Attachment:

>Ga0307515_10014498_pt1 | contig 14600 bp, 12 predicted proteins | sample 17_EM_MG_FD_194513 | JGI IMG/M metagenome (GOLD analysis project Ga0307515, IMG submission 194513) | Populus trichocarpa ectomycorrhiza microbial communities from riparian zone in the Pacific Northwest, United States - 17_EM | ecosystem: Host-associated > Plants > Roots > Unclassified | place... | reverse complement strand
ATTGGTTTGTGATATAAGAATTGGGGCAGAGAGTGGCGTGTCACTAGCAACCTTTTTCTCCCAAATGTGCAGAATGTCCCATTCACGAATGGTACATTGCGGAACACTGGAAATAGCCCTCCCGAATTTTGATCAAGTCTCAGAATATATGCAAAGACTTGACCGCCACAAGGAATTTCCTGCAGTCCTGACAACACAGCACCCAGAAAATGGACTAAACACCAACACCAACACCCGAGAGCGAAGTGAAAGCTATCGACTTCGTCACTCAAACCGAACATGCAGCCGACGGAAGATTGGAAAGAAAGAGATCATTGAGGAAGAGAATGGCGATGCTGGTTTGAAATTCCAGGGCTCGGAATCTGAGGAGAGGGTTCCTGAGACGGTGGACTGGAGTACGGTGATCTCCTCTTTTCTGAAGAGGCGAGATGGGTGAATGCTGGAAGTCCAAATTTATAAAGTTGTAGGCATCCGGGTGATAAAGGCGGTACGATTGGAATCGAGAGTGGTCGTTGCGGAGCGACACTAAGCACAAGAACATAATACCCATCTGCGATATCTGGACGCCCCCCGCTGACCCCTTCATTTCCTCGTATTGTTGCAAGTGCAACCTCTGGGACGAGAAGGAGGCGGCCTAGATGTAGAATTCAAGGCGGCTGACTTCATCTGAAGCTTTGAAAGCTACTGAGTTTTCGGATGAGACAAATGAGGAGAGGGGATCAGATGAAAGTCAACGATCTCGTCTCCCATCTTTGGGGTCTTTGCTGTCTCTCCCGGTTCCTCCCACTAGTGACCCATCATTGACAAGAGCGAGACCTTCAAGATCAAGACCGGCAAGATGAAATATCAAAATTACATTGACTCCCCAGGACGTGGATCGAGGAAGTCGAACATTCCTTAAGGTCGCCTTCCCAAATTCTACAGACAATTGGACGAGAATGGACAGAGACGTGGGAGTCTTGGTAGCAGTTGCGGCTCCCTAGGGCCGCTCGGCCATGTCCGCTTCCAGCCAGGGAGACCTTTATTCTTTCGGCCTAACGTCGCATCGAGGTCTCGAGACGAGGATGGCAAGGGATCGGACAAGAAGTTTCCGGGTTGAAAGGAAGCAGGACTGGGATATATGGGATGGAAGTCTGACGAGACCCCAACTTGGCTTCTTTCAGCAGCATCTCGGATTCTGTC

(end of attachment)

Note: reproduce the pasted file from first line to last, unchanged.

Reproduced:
>Ga0307515_10014498_pt1 | contig 14600 bp, 12 predicted proteins | sample 17_EM_MG_FD_194513 | JGI IMG/M metagenome (GOLD analysis project Ga0307515, IMG submission 194513) | Populus trichocarpa ectomycorrhiza microbial communities from riparian zone in the Pacific Northwest, United States - 17_EM | ecosystem: Host-associated > Plants > Roots > Unclassified | place... | reverse complement strand
ATTGGTTTGTGATATAAGAATTGGGGCAGAGAGTGGCGTGTCACTAGCAACCTTTTTCTCCCAAATGTGCAGAATGTCCCATTCACGAATGGTACATTGCGGAACACTGGAAATAGCCCTCCCGAATTTTGATCAAGTCTCAGAATATATGCAAAGACTTGACCGCCACAAGGAATTTCCTGCAGTCCTGACAACACAGCACCCAGAAAATGGACTAAACACCAACACCAACACCCGAGAGCGAAGTGAAAGCTATCGACTTCGTCACTCAAACCGAACATGCAGCCGACGGAAGATTGGAAAGAAAGAGATCATTGAGGAAGAGAATGGCGATGCTGGTTTGAAATTCCAGGGCTCGGAATCTGAGGAGAGGGTTCCTGAGACGGTGGACTGGAGTACGGTGATCTCCTCTTTTCTGAAGAGGCGAGATGGGTGAATGCTGGAAGTCCAAATTTATAAAGTTGTAGGCATCCGGGTGATAAAGGCGGTACGATTGGAATCGAGAGTGGTCGTTGCGGAGCGACACTAAGCACAAGAACATAATACCCATCTGCGATATCTGGACGCCCCCCGCTGACCCCTTCATTTCCTCGTATTGTTGCAAGTGCAACCTCTGGGACGAGAAGGAGGCGGCCTAGATGTAGAATTCAAGGCGGCTGACTTCATCTGAAGCTTTGAAAGCTACTGAGTTTTCGGATGAGACAAATGAGGAGAGGGGATCAGATGAAAGTCAACGATCTCGTCTCCCATCTTTGGGGTCTTTGCTGTCTCTCCCGGTTCCTCCCACTAGTGACCCATCATTGACAAGAGCGAGACCTTCAAGATCAAGACCGGCAAGATGAAATATCAAAATTACATTGACTCCCCAGGACGTGGATCGAGGAAGTCGAACATTCCTTAAGGTCGCCTTCCCAAATTCTACAGACAATTGGACGAGAATGGACAGAGACGTGGGAGTCTTGGTAGCAGTTGCGGCTCCCTAGGGCCGCTCGGCCATGTCCGCTTCCAGCCAGGGAGACCTTTATTCTTTCGGCCTAACGTCGCATCGAGGTCTCGAGACGAGGATGGCAAGGGATCGGACAAGAAGTTTCCGGGTTGAAAGGAAGCAGGACTGGGATATATGGGATGGAAGTCTGACGAGACCCCAACTTGGCTTCTTTCAGCAGCATCTCGGATTCTGTC